After what seemed a lifetime of endeavour, high quality endeavour it must be pointed out, Manchester’s I Am Kloot finally registered on the UK’s national consciousness when their fifth album Sky at Night received critical acclaim and ended up being shortlisted for the Mercury Music Award, this almost ten years after the release of their debut album Natural History. I’ve been hooked on I Am Kloot ever since that first album and I found it somewhat ironic, that, in my eyes, success had come relatively late for Johnny Bramwell and gang and with arguably their weakest album.
It should be pointed out here that I Am Kloot’s weakest album would feature as a career highlight for most bands in the acoustic-folk-indie world they inhabit.
Bramwell, for all intents and purposes the leader of the group, has a warm, inviting voice. It doesn’t tend to change much in tone or pitch but it is one of those voices that is instantly recognizable and never seems strained, comfortable in its own skin. Allied to this is the fact that Bramwell is a wonderful storyteller, tales of lives loved and lost, of hope and despair he has a sharp realists eye of the trials and tribulations of the predominately northern working class lives he chronicles. He belongs to the lineage of writers such as Alan Sillitoe, Shelagh Delaney and John Osborne, renowned in British cultural terms for the ‘Kitchen Sink’ realism their plays and scripts ushered in, and there is no doubt Bramwell would be equally at home in the world of drama and film as a writer of such tales.
So it is always a good day when I Am Kloot release a new album and it is no different with Let It All In. With long term supporter of the band and fellow northern realist Guy Garvey of Elbow, back in the producer’s seat (Garvey produced Sky at Night) the album opens with “Bullets” and a classic Kloot line “I kept the note you never wrote / And put it with the rest I haven’t got” with the familiar deep bass carrying the same tune as the brilliant “Twist” from debut Natural History. Ten years on and still Johnny can’t nail down that relationship.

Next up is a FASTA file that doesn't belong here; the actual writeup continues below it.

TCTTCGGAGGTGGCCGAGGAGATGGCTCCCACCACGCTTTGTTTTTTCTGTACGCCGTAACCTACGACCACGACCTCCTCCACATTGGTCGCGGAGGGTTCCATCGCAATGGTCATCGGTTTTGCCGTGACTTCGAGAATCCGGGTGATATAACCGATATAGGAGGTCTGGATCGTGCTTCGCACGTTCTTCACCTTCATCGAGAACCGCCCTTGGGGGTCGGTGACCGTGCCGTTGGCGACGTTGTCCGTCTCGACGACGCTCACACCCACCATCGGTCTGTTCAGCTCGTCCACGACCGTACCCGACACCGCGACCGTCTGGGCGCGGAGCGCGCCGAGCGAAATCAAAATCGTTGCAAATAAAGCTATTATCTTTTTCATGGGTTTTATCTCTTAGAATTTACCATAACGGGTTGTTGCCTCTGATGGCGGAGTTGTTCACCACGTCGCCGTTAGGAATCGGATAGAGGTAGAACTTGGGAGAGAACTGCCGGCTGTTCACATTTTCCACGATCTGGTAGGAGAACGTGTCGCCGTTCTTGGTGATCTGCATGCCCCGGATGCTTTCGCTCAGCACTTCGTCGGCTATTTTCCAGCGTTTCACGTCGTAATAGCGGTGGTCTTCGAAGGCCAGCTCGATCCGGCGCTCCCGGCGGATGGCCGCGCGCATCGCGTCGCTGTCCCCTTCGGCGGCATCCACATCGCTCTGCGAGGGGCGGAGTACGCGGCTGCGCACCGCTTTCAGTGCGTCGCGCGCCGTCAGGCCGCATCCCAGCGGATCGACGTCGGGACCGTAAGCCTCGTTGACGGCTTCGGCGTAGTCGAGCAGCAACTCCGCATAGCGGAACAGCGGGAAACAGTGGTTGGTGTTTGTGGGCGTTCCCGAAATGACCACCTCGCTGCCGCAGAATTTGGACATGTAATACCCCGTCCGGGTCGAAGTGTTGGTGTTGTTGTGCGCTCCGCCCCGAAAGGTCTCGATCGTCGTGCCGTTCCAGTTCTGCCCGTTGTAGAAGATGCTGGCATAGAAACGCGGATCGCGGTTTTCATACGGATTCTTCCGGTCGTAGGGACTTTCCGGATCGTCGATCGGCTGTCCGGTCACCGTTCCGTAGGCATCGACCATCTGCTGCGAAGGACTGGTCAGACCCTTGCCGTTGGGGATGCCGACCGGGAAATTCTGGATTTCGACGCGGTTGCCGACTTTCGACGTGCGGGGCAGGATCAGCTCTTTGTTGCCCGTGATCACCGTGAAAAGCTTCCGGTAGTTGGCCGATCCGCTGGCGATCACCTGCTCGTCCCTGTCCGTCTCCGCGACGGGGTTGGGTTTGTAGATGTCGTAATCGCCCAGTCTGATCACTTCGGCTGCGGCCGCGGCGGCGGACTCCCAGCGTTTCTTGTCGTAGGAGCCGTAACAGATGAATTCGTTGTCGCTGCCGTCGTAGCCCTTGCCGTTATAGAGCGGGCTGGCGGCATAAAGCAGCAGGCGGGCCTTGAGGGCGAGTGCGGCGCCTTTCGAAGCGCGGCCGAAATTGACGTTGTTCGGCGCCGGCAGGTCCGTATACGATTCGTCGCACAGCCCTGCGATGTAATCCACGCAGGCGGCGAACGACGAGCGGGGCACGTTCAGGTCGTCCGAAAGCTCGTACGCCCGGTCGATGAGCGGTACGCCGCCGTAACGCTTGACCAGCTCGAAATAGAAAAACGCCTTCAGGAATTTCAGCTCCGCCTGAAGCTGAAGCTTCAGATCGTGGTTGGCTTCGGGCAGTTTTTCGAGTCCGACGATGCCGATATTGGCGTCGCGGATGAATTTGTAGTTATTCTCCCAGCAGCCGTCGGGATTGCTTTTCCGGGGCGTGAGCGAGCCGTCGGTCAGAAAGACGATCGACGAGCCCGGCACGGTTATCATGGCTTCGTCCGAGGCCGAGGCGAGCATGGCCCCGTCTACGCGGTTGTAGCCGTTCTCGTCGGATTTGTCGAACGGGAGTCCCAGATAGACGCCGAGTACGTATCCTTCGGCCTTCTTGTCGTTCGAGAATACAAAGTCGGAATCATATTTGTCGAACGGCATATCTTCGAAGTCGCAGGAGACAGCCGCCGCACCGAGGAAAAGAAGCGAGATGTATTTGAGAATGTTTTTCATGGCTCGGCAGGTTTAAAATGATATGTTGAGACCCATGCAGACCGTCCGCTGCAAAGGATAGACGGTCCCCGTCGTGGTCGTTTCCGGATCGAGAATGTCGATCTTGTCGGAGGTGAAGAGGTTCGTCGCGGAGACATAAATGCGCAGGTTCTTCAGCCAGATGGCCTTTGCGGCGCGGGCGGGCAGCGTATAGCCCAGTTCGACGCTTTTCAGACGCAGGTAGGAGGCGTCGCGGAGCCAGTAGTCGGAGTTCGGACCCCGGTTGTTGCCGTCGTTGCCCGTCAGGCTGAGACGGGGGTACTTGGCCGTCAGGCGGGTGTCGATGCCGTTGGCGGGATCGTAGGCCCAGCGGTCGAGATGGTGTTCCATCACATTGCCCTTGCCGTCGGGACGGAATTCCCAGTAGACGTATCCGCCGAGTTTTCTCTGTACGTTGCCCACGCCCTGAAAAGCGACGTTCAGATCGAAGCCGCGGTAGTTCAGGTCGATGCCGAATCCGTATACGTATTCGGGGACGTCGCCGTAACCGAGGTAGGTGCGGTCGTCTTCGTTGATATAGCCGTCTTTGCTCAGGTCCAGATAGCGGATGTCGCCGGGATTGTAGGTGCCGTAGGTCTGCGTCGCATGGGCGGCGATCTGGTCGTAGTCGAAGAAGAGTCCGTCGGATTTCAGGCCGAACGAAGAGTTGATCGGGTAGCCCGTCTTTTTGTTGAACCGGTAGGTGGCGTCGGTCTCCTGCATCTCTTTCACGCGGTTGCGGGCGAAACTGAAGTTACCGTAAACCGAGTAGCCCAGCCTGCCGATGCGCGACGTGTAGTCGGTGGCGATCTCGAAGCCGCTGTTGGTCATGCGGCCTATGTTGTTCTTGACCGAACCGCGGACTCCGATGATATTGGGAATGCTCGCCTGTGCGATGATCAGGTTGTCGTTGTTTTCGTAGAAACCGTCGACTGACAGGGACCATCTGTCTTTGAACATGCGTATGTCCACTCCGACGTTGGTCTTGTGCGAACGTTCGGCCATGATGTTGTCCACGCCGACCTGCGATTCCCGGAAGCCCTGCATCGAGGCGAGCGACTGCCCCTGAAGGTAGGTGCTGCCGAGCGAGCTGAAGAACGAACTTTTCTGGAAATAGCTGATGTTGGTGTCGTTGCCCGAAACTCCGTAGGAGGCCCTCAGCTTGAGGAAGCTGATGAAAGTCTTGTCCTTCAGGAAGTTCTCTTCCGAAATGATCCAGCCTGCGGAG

There is a resigned weariness to “Let Them All In” while “Hold Back the Night” sees a more plaintive vocal, accompanied by a slow jazzy drum beat and piano before the strings burst through, offering a ray of light and optimism for the future.
“Mouth on Me” seems to be an autobiographical tale of getting older and wiser before “Shoeless” offers up an other gem in the Kloot canon. A brisk, jaunty, upbeat track, this has summer sun kissed all over it and makes you yearn for those long warm days, walking hand in hand with your loved one. “Shoeless” complements “Masquerade”, a short, thick fuzzy bass, Beatles-esque song.
Overall, there is a return to the less expansive sound of early I Am Kloot without the grand strings and orchestral swoops of “Sky at Night”, the trio tight but relaxed with Bramwell’s voice pushed to the fore and the songs sounding better for it.
Having said that, “These Days Are Mine”, the penultimate song on the album, deserves a special mention. Full of squally, psychedelic like guitars, and staccato violins, the song is huge. If the Verve or Oasis had recorded this it would have been played to death. A seriously fantastic song and highlight on an album that re-affirms that I Am Kloot and Bramwell in particular, have lost none of their ability to create beautiful music.
Let’s hope they don’t have to wait so long this time for everyone else to catch onto these irrepressible northern dramatists.
- "Some Better Day" Artist site
// Sound Affects
"The man whose songs were recorded by Johnny Cash, Alan Jackson, Ricky Skaggs, David Allan Coe, The Highwaymen, and countless others succumbs to time’s cruel cue that the only token of permanence we have to offer are the effects of shared moments and memories.READ the article